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How to Create The Essential NonProfit Welcome Email Series

Updated: Dec 12, 2019




Congrats!


By reading this blog post, you've taken a massive step towards bettering the well-being of your nonprofit. Below you will learn how to create the most important aspect of your email communication so that you can build sustainable relationships with donors that more willingly adopt your mission and raise you money.


First, let's do a thought experiment:


Imagine you're representing your nonprofit at an info fair. Your booth is looking great and you even have a big bold sign over your head that says, "Ask me for more info!." Naturally, someone walks up to you and does just that. How do you respond? Will you:


A: Stare at them for a full minute and then say, "Hi!"


B: Immediately ask for a donation of $25.


C: Talk about your latest blog post on welcoming a new staff member.


D: Welcome them and then share what you do and how they can get involved.


D of course!


You're not going to ignore them, you're not going to immediately ask for money, and you're not gonna open by talking about something they don't yet care about.


Yet this is exactly what too many nonprofits do with their email communication.


They put their new donors at the mercy of whatever and whenever their next email happens to be.


Doing so means missing a huge opportunity because we know that the first few emails sent to a new donor tend to be some of the most opened, read, and clicked emails you will ever send.


In fact, open rates of nonprofit welcome email series' can average over 50%.


People are also most likely to make a 2nd gift or even upgrade to becoming a recurring donor in their first few months after making a one-time gift.


Yet 48% of nonprofits do not thank, confirm, or welcome via email within the first two days of someone signing up for their list, and 16% did not after a donation was made.


It's no wonder that industry wide first time donor retention rates are only around 20%.


This tells us that nonprofits are not doing the best job of engaging new supporters when they're most willing and receptive – right after a sign up or donation. As a result, they miss out on building valuable donor relationships.


That's why we need a welcome email series.


It's takes some time to set up, but once it is, you will reap the rewards of:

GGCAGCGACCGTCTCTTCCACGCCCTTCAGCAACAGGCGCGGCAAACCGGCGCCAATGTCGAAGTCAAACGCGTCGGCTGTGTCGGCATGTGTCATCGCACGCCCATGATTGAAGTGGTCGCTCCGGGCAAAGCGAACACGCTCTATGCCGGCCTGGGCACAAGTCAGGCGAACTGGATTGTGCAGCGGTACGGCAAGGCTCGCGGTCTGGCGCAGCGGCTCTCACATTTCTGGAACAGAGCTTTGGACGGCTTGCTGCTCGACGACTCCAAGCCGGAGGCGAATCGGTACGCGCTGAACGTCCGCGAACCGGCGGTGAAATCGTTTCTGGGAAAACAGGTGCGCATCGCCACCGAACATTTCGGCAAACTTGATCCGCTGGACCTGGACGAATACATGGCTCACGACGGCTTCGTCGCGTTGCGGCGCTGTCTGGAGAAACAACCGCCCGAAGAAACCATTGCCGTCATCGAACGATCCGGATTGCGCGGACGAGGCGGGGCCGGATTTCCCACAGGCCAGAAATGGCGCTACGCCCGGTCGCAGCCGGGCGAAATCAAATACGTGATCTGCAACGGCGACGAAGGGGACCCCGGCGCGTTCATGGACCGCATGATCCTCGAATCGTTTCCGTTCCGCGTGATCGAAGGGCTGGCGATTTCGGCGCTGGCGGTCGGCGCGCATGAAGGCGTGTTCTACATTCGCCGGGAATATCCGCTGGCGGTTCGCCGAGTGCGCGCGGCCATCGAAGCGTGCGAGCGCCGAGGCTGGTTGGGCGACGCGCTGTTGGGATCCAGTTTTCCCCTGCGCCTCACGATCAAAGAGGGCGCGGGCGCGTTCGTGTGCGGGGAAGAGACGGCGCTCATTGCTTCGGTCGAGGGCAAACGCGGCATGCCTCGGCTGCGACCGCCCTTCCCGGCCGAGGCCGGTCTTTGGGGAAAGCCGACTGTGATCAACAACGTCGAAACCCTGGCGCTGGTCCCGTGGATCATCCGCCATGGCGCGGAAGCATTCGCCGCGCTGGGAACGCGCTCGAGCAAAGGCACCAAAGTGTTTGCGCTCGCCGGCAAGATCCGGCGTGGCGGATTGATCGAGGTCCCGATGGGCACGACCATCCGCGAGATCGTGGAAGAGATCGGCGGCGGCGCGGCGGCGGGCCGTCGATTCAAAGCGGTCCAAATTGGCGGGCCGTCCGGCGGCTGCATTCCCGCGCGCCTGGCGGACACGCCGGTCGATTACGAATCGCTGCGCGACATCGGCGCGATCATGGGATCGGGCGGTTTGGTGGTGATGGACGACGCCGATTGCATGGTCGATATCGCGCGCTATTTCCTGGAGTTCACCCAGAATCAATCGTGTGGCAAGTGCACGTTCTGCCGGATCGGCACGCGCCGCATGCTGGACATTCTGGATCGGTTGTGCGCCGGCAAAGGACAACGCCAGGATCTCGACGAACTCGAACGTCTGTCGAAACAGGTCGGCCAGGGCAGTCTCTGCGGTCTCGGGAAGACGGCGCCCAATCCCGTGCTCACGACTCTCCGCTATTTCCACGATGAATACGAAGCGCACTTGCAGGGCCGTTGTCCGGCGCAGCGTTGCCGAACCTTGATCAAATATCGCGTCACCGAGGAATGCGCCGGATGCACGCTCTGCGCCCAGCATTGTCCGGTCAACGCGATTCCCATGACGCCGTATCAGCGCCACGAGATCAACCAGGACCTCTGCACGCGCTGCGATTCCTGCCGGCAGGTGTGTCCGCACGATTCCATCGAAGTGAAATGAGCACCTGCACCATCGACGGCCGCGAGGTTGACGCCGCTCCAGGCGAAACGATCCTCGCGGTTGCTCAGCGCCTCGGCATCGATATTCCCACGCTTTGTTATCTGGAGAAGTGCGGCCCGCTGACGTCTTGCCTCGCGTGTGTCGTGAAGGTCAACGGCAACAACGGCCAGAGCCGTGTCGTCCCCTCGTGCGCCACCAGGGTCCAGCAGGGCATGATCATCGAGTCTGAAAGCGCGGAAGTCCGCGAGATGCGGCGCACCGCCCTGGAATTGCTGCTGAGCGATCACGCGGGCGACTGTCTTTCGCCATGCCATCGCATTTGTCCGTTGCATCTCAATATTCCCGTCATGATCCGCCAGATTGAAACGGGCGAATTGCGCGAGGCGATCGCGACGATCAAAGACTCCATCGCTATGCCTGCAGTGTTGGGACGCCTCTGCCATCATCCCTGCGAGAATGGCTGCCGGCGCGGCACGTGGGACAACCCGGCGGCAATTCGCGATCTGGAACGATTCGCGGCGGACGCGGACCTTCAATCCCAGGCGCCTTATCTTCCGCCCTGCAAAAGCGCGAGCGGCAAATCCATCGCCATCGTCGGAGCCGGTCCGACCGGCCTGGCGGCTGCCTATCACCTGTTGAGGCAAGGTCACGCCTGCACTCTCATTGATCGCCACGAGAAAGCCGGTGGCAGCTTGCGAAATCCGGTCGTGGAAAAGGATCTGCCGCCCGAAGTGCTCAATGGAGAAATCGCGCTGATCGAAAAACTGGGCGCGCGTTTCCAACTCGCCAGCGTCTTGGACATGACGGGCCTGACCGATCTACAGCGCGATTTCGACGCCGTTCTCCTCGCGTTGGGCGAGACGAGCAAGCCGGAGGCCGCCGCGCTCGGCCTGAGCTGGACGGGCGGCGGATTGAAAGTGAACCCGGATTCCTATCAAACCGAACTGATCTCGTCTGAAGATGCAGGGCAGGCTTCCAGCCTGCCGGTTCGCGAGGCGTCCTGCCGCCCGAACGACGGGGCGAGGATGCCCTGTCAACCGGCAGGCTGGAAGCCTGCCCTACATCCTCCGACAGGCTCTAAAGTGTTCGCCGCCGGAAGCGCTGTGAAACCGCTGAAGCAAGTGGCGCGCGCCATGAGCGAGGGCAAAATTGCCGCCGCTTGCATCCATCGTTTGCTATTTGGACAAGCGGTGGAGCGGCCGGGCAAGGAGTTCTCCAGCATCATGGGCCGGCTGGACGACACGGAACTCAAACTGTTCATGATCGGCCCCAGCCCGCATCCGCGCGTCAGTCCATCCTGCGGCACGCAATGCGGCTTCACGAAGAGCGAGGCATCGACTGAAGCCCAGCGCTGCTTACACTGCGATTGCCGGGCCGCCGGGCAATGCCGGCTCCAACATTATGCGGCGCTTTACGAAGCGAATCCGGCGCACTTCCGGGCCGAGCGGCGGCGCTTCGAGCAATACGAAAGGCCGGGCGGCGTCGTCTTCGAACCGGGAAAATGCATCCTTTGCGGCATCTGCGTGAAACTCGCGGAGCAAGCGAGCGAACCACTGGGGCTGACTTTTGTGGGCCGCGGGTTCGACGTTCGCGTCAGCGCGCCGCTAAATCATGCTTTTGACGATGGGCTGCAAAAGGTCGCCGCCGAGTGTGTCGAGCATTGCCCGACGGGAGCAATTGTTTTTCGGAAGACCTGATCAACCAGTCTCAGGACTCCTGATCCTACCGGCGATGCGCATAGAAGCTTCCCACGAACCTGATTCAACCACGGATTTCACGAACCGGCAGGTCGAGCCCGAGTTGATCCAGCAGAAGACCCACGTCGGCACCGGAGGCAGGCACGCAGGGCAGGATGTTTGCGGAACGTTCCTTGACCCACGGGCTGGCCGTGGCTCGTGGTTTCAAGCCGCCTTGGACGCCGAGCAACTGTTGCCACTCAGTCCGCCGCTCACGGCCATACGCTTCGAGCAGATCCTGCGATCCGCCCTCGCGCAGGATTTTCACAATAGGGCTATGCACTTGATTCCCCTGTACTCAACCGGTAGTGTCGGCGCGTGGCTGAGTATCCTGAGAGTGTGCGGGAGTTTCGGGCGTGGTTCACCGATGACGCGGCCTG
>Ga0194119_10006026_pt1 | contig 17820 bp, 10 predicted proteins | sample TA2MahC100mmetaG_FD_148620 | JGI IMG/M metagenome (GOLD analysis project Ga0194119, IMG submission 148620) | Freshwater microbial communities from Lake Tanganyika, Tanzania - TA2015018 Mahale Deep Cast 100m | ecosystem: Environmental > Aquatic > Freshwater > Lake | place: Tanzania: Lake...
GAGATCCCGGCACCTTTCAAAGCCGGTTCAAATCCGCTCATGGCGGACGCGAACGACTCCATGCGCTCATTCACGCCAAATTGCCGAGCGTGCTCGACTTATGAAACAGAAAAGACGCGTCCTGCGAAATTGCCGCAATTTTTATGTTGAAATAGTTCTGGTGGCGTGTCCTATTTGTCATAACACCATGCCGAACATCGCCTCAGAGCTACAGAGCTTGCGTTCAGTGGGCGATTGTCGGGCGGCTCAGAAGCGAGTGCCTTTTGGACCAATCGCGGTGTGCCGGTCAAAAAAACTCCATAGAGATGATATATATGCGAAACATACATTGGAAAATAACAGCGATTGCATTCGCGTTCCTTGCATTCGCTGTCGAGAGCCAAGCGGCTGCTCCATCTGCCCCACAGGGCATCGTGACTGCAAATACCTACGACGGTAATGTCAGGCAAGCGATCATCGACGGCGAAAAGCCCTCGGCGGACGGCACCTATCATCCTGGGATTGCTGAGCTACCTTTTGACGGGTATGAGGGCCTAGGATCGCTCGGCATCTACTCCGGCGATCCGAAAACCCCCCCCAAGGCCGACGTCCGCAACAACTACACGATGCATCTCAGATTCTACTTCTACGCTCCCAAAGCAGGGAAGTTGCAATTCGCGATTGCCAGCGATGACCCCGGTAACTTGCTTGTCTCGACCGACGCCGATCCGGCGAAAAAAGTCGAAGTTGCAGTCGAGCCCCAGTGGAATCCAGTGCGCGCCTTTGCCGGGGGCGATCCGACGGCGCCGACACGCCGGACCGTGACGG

• Increased donation rates

  • Increased open and click rates of all your future emails (not just this email series)

  • Decreased unsubscribe rates

  • Increased content engagement


Sound good?


So, what is a welcome email series and how do we make one?




What is a Welcome Email Series?


It's a 3 to 4 part email series that:


  • Properly welcomes new donors.

  • Helps them get to know your organization.

  • Affirms the value of your work.


More importantly, it kicks off your efforts to nurture these donors to deeper levels of commitment.


Which begs the question, where do we want to lead our new subscribers?


Do we want to push them into our regular communications cycle, like our newsletter?

Do we want them to give again? To become a volunteer? To attend a special event?


There's no right answer.


It depends on your organization's goals.


But regardless of where you want them to go, you have to consider where they came from.




Talk to Donors According to Different Entry Points


Not everyone finds their way to you on the same path. People will enter your cycle of communication from different entry points and if you want to build compassionate relationships, you need to put in the extra effort to treat people like individuals rather than "subscribers".


To do that, we need to create targeted welcome email sequences that are based on their channel of acquisition.


There are three main segments of new subscribers we can speak to:


  • First-time donors who give directly to your organization

  • Third-party donors who give to a friend or family member's personal fundraising campaign

  • Event attendees


Having a targeted and personalized approach will help us keep donors engaged, strengthen our relationship with them, and keep as many new givers as possible.


Now let's go over the three main points of entry for our donors and how we can best welcome, nurture, and onboard them to our mission.




First Time Donors


A first-time donor is someone who's made a direct gift to you.


They've most likely done research on who you are and how you serve (That's why they donated!) but may not be ready yet to take next steps of commitment like volunteering or becoming a recurring donor.